Yes, there are benefit plans that are going to be looked at. They’re all going to be looked at. You see it in the two-tier (retirement) program, and it’s happening all over the state of California, it’s not just here. And you’re going to see that. You’re going to see new employees coming in, probably won’t be eligible for the same benefits that evolved in the other system.
But you also have to be careful because if you build a system where you’re not competitive, then you have public employees that you really don’t want to have out there.
I think the key is in services and in programs that we provide, innovative thinking on the part of department heads, I see it at the county and I know it at the city. We look for outside sources to do things. Even during this election, you didn’t hear people saying, “I promise to build a multi-gazillion dollar convention structure.” You know, those are the fun things from back in the day.
Now, it’s not going to be like that. We’re going to do stuff but there’s going to have to be creative thinking, a lot of pressure on staff to do programs, but try to have them pay for themselves …
IR: In your district, the Third District, do you see any problem areas or things that should be improved?
RP: I don’t see really any problem areas because, again, those issues that I said I think are going to be important are really countywide.
This district is a little bit unique because it incorporates one of the largest reservations. So I think a lot has been done and more can be done towards communication between the entities. That’s what everybody says and it’s not easy, because you have some issues that, when you’re an entity in and of itself, there’s always going to be some competition, if you will. Cities and counties do it all the time.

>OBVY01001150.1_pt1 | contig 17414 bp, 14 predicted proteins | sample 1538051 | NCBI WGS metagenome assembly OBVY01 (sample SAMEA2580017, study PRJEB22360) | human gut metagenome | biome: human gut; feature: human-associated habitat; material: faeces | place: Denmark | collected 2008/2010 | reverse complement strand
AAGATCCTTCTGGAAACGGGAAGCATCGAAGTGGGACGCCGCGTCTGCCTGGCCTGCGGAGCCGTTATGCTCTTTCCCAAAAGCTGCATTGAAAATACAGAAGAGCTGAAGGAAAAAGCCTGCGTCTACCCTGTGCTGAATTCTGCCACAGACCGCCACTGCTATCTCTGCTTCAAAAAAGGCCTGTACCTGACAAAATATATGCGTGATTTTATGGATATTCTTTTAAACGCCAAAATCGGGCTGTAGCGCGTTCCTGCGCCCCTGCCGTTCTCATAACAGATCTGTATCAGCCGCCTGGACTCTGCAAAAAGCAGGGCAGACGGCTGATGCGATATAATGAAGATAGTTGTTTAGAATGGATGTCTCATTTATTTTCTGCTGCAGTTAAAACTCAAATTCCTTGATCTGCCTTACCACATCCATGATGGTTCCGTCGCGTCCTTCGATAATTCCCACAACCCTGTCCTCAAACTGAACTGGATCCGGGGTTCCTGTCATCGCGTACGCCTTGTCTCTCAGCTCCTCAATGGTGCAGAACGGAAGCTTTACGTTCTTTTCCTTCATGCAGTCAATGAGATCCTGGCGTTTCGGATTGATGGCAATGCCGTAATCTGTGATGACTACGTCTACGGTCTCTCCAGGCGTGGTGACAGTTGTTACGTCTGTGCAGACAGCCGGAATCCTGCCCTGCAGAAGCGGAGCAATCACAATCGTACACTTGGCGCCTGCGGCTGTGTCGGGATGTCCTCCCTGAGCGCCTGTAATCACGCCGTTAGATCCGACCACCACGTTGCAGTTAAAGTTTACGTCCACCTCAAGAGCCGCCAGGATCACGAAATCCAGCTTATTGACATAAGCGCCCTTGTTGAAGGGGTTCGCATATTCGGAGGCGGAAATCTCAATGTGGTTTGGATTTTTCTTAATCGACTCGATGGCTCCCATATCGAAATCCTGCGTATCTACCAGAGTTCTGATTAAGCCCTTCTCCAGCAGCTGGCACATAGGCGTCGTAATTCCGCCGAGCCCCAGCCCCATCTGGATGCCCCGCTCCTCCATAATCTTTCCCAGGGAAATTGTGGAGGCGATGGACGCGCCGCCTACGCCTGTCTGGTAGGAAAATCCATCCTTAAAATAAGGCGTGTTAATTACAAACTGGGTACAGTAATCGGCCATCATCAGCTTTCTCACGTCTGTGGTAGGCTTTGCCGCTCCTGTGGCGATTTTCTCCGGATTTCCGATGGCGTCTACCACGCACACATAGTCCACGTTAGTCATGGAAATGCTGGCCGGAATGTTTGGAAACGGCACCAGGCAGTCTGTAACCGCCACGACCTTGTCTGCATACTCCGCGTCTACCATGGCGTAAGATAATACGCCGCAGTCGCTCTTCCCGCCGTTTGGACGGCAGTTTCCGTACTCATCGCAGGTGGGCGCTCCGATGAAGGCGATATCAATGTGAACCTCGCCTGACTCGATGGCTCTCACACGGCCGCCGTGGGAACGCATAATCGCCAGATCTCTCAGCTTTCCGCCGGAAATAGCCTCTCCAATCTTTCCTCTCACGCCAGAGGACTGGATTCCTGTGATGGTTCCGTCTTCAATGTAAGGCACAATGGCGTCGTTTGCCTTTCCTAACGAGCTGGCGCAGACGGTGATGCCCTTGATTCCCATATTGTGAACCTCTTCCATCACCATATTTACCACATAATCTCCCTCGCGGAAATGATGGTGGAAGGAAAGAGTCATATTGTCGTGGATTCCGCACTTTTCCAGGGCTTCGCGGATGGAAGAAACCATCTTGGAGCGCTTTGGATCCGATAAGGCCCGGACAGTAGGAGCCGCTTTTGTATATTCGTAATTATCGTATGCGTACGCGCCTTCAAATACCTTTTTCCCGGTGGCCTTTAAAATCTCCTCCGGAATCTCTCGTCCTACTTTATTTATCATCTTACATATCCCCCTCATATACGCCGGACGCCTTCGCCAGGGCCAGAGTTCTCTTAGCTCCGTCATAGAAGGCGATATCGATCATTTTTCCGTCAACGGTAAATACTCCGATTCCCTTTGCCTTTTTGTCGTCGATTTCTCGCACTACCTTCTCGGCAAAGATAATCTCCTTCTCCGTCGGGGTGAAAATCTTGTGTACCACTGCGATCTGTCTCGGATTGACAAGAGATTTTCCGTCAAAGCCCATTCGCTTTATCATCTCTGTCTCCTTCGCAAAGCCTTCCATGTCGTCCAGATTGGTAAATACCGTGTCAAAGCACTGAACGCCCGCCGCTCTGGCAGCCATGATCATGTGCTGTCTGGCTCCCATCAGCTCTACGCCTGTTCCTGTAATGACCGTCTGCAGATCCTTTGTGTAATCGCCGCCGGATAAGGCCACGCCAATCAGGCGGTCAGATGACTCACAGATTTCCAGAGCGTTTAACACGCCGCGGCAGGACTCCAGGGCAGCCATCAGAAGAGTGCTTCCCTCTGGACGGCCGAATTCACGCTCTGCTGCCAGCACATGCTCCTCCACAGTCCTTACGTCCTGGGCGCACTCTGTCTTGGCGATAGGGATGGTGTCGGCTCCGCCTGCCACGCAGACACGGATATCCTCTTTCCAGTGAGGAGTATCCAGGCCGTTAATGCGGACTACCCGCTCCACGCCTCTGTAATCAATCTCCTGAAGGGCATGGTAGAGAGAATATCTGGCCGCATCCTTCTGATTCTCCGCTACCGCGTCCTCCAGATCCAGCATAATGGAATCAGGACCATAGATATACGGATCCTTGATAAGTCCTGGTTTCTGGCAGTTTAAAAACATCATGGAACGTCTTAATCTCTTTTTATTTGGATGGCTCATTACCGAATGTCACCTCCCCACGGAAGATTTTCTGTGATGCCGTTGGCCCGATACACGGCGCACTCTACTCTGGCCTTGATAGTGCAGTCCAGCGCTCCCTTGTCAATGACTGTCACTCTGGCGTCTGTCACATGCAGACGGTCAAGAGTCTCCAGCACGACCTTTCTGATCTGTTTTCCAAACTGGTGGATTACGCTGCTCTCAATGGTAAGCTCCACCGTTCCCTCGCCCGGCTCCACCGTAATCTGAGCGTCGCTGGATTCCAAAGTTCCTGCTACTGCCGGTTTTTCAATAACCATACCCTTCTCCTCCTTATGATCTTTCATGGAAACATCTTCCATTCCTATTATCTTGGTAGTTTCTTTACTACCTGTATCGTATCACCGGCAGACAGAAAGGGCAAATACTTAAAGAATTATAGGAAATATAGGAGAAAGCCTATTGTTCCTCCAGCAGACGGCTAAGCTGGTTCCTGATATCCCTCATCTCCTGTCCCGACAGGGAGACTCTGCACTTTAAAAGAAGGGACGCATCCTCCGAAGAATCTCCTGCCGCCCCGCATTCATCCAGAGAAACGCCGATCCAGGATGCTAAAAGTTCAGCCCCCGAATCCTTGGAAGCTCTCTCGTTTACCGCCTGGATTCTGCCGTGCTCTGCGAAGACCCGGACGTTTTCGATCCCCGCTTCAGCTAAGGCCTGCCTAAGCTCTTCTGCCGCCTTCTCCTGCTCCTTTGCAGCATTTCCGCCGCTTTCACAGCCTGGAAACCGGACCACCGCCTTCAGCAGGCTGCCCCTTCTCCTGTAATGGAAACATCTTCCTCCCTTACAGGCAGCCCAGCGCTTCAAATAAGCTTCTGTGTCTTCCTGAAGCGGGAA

But I think a lot of it has to do with keeping the communication out so you can anticipate issues so you can discuss them openly. I think there have been a lot of in-roads there between the Native American population. And I only say that because this district does incorporate the largest of the reservations.
Other issues specific to the Third District are issues that are mainly the same in a lot of areas and that is that road maintenance has to be deferred because there is just no money.
One of the issues that we face is a trust issue between the state and/or federal government because when we do things like big road projects. That’s really shaky right now. We’re second-guessing our own projects because we want to make sure the state of California doesn’t go backwards on us because once we contract with somebody to do a job then we’re liable for that contract and then if the state says, “Just kidding,” then there’s no way for us to back it up, because these are big-dollar things.
I know the county is very aware of that, and Public Works projects are things that have to be done. You can defer maintenance for so long, then it just comes back to bite you. Public safety is another one.
IR: You mentioned the uniqueness of the Third District incorporating the largest reservation in the Owens Valley. Do you have a working relationship with tribal leaders at the Bishop Paiute Tribe?
RP: You know, only through my previous work as a staff person and so we’ve always had an excellent working relationship with staff-to-staff and that’s primarily what I’ve been involved with and encouraged over the years …
The city, the county, the tribe and the federal government, the BLM and Forest Service, are separate entities. There just needs to be some continuing efforts. Because efforts are being made and have been made and I think progress has been made, it just needs to continue. And I think it will.
In answer to your question, my goal as a supervisor now will be to sort of step into another realm and do a little bit more at that level. I’ll attend the tribal councils.
I’ll be meeting with them and offering them whatever we can do to increase and better increase the communication.